This tool has raised awareness among our contractors using STOMP on the benefits of reporting incidents, implementing corrective actions and identifying events early, which prevents and reduces consequences.

The statistical data from STOMP will enhance current and future contractor selection and allow us to track, year over year, the ESH performance of our contractors supporting large capital projects.

*Incidents are defined as good catches, near misses, first aids and accidents.

Seismic Response

Pipelines react to earthquakes in different ways depending on the type and magnitude of the earth’s movement and the construction and maintenance of the pipeline.

ONEOK Partners has developed seismic activity response plans for responding to earthquake activity and inspecting company facilities for related damage.

We employ maintenance and monitoring to mitigate the risk of damage to our assets from geological movement or seismic activity.

Control systems are in place to monitor our facilities and pipelines. If a significant earthquake occurs near one of our facilities, operational protocols for inspections are followed, including, but not limited to:

  • Pressure checking pipelines and underground storage caverns;
  • Inspecting mechanical integrity at facilities; and
  • Examining foundations of structures.

These protocols apply to facilities in each of our business segments.

Emergency Training Exercises

Safeguarding our employees, our communities and the environment is a companywide commitment.

Whether protecting employees from an asset-related incident or a physical security breach, we are prepared to respond quickly when an incident occurs. How we react in these situations could save lives.

In early 2016, we deployed a video training exercise to teach employees how to respond during an active-shooter incident. An active shooter is defined as “an individual actively engaged in killing or attempting to kill people in a confined and populated area.”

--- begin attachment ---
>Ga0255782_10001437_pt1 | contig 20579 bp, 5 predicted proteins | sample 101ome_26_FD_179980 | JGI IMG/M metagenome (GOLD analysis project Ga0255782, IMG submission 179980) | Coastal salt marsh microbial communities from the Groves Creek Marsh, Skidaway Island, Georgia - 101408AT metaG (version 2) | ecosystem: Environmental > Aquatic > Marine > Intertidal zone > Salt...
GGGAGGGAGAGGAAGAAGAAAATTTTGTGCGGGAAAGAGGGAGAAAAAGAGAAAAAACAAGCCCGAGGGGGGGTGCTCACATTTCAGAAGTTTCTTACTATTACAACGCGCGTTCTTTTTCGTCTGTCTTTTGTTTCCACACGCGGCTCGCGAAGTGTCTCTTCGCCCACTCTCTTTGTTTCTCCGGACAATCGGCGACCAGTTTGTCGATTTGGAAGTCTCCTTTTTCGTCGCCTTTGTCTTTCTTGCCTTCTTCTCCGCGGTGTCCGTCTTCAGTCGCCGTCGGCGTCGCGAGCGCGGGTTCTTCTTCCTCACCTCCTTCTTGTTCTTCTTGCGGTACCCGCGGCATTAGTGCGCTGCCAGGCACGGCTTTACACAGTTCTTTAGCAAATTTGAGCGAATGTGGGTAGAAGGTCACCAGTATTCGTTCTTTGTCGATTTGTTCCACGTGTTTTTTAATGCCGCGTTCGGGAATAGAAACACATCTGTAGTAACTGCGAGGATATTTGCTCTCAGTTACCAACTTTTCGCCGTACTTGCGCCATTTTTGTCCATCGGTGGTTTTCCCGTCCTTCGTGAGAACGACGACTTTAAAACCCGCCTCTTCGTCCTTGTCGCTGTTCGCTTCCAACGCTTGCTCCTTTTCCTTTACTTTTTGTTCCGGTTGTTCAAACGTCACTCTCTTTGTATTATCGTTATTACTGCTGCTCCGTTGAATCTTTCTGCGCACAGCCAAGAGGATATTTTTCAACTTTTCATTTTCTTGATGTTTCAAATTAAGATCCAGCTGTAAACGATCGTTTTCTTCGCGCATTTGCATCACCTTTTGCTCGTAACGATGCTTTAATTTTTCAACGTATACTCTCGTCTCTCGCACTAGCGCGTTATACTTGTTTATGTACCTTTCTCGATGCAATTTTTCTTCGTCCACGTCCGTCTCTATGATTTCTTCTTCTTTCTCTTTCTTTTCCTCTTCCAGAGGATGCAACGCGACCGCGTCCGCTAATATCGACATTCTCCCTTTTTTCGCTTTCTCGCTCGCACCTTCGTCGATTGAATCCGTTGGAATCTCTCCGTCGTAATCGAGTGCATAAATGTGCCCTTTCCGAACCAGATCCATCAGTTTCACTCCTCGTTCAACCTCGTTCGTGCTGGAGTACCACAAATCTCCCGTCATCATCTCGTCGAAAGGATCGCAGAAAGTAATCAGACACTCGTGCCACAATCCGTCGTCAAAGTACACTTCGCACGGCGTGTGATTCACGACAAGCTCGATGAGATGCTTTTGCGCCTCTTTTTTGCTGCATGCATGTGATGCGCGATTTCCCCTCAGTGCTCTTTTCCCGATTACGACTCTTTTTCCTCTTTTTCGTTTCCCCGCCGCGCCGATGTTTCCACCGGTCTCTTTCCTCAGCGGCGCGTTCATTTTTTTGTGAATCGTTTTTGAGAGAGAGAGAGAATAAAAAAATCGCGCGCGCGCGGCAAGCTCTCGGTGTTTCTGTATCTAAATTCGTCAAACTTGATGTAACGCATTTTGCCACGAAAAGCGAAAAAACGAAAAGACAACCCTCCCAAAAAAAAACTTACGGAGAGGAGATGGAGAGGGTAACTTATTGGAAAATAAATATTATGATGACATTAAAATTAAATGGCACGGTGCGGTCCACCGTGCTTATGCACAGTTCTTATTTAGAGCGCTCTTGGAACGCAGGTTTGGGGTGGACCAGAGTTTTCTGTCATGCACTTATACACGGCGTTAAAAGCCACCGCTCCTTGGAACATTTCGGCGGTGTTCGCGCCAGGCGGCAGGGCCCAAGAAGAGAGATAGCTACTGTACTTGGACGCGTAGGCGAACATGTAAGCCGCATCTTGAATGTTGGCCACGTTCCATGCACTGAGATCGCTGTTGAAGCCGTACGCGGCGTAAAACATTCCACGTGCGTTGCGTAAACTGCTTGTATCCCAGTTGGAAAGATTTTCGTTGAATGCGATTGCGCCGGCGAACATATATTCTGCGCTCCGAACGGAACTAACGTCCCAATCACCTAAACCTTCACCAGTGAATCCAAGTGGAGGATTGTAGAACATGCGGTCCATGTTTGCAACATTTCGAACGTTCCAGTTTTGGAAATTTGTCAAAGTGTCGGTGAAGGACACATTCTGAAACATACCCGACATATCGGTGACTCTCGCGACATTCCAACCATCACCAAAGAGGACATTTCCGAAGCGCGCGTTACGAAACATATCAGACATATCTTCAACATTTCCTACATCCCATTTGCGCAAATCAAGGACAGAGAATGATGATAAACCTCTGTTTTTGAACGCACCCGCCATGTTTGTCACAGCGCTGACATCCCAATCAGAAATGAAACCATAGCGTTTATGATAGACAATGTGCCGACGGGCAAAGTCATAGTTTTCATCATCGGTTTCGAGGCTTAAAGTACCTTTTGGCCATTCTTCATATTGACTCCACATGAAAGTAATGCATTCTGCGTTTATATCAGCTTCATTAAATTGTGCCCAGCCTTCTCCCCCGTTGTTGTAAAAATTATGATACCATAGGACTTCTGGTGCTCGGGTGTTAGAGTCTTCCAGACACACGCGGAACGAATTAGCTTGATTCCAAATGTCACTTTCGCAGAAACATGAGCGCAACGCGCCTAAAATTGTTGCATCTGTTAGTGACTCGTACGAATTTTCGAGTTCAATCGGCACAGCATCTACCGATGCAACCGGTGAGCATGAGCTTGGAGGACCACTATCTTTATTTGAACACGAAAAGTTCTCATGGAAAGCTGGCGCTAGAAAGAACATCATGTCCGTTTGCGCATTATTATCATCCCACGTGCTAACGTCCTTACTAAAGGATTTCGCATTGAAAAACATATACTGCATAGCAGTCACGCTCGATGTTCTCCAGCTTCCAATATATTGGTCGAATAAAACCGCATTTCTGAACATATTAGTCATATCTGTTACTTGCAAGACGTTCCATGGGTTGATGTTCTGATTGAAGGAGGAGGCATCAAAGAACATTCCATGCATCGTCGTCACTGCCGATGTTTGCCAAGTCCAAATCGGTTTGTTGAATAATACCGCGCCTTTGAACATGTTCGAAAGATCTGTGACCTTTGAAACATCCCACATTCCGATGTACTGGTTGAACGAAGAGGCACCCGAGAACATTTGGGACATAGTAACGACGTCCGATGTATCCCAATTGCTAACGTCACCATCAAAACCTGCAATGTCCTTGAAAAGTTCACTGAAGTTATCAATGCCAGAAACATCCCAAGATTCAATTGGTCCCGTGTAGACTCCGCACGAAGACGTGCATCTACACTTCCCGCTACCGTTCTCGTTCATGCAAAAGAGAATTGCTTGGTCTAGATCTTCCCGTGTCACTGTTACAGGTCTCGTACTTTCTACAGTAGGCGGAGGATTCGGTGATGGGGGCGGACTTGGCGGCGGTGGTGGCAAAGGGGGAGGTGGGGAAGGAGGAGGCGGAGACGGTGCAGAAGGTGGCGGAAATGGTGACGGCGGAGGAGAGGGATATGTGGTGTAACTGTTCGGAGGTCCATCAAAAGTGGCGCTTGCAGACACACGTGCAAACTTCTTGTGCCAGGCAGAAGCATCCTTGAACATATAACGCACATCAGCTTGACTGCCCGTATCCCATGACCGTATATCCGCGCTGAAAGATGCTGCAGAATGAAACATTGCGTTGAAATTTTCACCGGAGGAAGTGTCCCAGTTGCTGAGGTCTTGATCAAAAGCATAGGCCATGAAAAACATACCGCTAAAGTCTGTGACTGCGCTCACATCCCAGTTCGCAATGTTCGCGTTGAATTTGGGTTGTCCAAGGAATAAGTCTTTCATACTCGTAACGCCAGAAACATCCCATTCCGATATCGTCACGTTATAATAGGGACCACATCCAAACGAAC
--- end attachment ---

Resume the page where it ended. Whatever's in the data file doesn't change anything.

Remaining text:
While the likelihood of our employees being involved in an active-shooter incident is low, we want all employees to be prepared to protect themselves in any environment.

In addition to the video exercise, a mock emergency drill simulating a bomb threat was conducted at ONEOK Partners’ Guardian I Pipeline System near Channahon, Illinois.

The emergency response scenario simulated a response to a bomb threat at a compressor station, and field personnel and Gas Control were tasked to react as they would if this situation were real.

The drill required coordination between ONEOK Partners employees and Illinois law enforcement, who initiated the bomb threat to the station and Gas Control.

The objectives for the mock emergency included:

  • Validating plans and procedures through team discussion;
  • Confirming employees’ abilities to follow the emergency procedures manual;
  • Encouraging employees to apply their collective knowledge and skills to the problems presented in the drill;
  • Confirming employees are capable of initiating the ONEOK Communication System call, and maintaining open and accurate communications between the team and necessary responders;
  • Facilitating a discussion with key employees about potential emergencies and their responses to any given scenario; and
  • Assessing team operability, such as appropriate tools, secondary communications devices and managing a bridge, or emergency, call.
This emergency drill was a PRIME example of ONEOK’s constant work toward providing a safe environment for our employees, vendors and the communities in which we operate.

Enterprise Risk Management Assessment

Enterprise risk management (ERM) assessments are companywide risk analyses facilitated by our Audit Services department and performed by officers of the company. They evaluate our risks at an enterprise level based on significance and likelihood while also considering mitigating controls and recent audit findings.

This type of assessment is a structured and disciplined approach to RISK MANAGEMENT that allows us to evaluate and manage uncertainties.

Officers are asked to evaluate each risk using multiple criteria, including impact to finances and operations, people, reputation or image, business strategy and the likelihood of the risk occurring.